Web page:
Lyme in Loudoun County | Denise Corbo’s Story


Loudoun County teacher Denise Corbo truly is a woman who has it all. A radiant beauty by any measure, many would envy Corbo for her large and loving family, fulfilling lifetime career, stellar professional accolades, business savvy, and community service. The kicker? Corbo also has Lyme disease, which she has battled for almost 20 years.

“The person you see today is not the person I was in 2000, when I first came down with Lyme,” said Corbo. “It’s been a long road, but I got my life back – and I’m making up for lost time.”

Corbo, who was named Washington Post 2018 Loudoun County Teacher of the Year, is currently a candidate for a seat on the Loudoun County School Board, all while working as a nationally board-certified teacher for gifted and talented for three Loudoun elementary schools: Horizon and Sugarland in Sterling, and Steuart Weller in Ashburn.

Despite the many challenges Lyme presents, Corbo also founded and runs her Ashburn-based nonprofit corporation, StoryBook Treasures, which provides curriculum and materials that instill a love of reading for thousands of at-risk students across the country.

IT STARTED WITH A TICK IN HER HAIR
Corbo has a glorious mane of thick hair, so she’s not sure how long the tick had been attached to her scalp. One day in 2000, she noticed a hard bump and upon inspection realized it was a tick. She had no knowledge or understanding of Lyme disease, so she removed the tick and thought no more about it.

As a mom to three young children, Corbo often played with her kids in their new Ashburn yard. “No camping, hiking, or anything like that,” she said. They had a small dog, but she suspects the tick arrived when sod was installed in the yard, or maybe it was their proximity to what was then the Xerox property (now National Conference Center), which was known for an unusually heavy deer population.

SYMPTOMS
About two weeks after discovering her tick, Corbo developed a persistent stiff neck. She sought help from a chiropractor, but the cost and time commitment (three times weekly) of treatments became impossible to maintain while working full time and caring for her family.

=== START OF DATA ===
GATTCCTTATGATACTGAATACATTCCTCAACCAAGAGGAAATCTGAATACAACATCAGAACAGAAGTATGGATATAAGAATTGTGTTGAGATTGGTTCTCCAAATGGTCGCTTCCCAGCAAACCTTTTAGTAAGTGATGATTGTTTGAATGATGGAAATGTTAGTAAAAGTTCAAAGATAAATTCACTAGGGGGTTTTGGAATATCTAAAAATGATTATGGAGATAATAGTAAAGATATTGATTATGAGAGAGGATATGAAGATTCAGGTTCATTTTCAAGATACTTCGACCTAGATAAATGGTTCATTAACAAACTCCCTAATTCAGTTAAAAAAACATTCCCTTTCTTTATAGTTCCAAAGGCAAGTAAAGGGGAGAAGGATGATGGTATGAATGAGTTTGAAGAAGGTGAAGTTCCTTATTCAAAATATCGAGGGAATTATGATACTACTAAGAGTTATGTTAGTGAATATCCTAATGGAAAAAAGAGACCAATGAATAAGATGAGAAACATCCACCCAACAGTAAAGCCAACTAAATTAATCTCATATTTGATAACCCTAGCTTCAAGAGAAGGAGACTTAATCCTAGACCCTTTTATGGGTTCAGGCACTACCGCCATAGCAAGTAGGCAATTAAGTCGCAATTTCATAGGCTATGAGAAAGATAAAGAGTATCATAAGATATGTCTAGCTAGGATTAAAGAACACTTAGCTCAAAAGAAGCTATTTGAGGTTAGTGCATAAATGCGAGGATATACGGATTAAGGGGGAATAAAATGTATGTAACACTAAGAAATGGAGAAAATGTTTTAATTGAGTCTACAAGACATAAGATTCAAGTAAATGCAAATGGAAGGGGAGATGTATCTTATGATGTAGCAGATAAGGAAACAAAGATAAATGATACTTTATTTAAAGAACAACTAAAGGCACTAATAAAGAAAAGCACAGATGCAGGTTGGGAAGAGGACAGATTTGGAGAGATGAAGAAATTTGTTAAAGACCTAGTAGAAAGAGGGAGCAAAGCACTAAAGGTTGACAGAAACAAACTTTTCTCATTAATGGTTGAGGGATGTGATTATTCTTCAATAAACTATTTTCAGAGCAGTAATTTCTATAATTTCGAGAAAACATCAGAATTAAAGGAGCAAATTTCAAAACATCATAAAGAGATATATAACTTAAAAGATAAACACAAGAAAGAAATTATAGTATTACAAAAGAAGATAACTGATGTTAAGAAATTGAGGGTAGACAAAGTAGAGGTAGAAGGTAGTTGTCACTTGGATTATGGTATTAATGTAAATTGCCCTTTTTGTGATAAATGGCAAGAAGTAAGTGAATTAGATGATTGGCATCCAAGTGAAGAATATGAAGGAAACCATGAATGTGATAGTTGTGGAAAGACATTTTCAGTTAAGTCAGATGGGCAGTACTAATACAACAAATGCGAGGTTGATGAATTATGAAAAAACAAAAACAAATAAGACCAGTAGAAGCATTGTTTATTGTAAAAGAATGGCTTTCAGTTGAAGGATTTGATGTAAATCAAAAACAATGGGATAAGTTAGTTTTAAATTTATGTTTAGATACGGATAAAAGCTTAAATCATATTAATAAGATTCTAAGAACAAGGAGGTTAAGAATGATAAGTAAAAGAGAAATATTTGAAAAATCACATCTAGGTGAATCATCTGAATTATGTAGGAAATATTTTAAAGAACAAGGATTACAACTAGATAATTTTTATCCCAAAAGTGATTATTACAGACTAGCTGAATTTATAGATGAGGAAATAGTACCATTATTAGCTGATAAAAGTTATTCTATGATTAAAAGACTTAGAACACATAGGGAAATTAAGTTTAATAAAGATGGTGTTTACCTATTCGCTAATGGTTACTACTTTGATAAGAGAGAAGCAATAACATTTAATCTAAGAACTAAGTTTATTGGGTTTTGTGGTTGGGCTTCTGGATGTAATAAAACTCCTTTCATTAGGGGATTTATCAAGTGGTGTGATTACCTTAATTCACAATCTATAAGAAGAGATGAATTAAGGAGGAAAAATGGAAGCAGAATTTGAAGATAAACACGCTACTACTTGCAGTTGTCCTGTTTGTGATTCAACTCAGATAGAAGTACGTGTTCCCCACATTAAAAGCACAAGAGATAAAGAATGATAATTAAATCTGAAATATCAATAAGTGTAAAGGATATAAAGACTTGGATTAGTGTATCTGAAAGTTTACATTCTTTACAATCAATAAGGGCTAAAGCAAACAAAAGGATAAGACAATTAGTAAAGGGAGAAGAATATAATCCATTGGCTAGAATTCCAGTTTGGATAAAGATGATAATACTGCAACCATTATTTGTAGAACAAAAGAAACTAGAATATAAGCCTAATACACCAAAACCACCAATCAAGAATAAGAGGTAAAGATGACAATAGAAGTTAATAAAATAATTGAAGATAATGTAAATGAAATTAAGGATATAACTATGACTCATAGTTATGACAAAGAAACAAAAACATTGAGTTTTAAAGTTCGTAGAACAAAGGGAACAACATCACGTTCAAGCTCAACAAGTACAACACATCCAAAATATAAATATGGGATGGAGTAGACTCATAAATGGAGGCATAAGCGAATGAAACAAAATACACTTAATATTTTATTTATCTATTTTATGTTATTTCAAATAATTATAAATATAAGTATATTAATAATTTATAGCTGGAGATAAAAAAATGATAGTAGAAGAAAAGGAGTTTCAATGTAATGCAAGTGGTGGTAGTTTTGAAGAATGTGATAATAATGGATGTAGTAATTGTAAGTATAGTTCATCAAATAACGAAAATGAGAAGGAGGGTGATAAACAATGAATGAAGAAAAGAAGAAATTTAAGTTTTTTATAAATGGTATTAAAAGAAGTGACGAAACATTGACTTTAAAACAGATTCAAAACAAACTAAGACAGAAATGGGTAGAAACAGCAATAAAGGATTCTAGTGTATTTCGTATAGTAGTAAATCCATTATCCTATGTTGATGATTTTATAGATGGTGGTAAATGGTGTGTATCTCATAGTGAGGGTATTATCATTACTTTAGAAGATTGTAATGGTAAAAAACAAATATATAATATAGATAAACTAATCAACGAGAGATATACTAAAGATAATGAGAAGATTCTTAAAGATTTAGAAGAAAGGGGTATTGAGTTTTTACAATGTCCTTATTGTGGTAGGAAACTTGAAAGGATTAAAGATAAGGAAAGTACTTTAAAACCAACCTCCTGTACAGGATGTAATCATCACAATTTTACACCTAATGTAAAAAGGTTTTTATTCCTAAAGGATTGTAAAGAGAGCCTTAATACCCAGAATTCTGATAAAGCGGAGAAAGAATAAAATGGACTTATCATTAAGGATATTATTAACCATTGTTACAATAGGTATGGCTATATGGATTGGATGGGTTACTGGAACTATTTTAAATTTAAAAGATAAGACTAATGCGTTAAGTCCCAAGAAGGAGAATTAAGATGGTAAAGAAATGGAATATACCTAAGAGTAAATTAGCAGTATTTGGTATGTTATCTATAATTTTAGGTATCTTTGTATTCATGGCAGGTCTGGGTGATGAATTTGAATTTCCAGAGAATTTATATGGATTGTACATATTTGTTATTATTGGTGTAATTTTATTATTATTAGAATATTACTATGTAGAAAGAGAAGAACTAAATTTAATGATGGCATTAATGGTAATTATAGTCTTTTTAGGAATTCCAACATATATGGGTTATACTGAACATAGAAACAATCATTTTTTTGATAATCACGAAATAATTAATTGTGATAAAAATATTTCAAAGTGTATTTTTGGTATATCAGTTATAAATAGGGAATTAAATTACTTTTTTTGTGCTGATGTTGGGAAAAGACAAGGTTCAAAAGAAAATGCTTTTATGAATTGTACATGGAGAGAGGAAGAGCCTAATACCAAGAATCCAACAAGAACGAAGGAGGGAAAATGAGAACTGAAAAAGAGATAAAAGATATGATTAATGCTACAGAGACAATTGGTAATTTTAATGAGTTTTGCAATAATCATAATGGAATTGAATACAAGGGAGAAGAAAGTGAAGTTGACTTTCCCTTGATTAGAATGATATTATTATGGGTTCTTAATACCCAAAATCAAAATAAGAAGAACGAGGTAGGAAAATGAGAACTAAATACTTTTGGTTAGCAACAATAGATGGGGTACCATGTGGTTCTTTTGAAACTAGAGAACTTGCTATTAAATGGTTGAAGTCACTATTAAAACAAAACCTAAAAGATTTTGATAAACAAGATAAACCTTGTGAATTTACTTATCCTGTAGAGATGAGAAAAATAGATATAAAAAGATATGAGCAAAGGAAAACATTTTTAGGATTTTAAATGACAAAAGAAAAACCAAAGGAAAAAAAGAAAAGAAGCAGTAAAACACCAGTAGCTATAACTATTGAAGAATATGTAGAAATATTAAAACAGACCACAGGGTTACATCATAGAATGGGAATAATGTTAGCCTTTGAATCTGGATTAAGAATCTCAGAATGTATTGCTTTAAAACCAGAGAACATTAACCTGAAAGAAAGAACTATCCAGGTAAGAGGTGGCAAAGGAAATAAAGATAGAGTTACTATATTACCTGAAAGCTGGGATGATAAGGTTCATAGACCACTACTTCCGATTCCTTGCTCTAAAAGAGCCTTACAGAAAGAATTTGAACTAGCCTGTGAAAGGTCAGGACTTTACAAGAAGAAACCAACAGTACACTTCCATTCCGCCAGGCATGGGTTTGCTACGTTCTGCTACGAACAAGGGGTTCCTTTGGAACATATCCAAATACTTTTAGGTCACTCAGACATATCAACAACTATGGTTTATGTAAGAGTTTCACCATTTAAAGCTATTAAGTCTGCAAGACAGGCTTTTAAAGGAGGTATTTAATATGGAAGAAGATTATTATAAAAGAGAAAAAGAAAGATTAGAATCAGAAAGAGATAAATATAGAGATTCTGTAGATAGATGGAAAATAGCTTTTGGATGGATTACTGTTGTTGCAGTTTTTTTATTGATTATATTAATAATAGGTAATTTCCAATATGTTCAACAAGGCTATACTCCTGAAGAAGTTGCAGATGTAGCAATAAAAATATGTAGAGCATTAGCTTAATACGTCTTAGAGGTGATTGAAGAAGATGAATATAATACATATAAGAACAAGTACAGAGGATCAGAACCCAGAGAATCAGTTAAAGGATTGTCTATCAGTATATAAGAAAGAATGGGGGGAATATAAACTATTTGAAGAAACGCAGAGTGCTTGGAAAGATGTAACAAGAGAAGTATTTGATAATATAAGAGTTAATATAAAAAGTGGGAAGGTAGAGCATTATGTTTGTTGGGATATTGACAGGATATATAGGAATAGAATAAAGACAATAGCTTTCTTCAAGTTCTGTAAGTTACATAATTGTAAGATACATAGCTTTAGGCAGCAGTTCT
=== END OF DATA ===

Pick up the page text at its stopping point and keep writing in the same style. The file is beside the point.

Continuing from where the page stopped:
About a month later she began to notice random episodes of dizziness and nausea. Her primary care doctor suspected an ear infection. This was followed by months of erratic bouts of fatigue and generally feeling not well.

About four months after being bitten, she developed tingling and numbness on her left side, including arm, hand, and leg. Her neck pain persisted and was joined by intense pressure on the right side of her head. This time the doctor blamed migraines. “At that point, I became impatient,” said Corbo. “I had never had migraines before, so why now?” She looked the doctor in the eye and told him it didn’t make sense. “Something’s wrong,” she declared, and he attributed it to stress.

The next three years were filled with countless doctor appointments and many tests – but no one was able to offer a diagnosis that satisfied Corbo. One day, in addition to all her previously mentioned symptoms, Corbo experienced chest pain that landed her in the hospital. Blood work revealed muscle damage, and a CT scan showed a small spot on her brain. A MRI suggested the spot was a cluster of blood vessels, so the doctor again wanted to treat for migraines. “I’m not having migraines; it must be something else,” she pleaded.

Four years after her tick bite, Corbo suffered her first seizure. The ER doctor referred her to a neurologist, who launched a series of tests, all with negative results.

Over the next year, she suffered with all the previous symptoms and continued to have a seizure about once every three weeks. She finally made an appointment with an infectious disease specialist and was outraged when he suggested she visit a psychologist.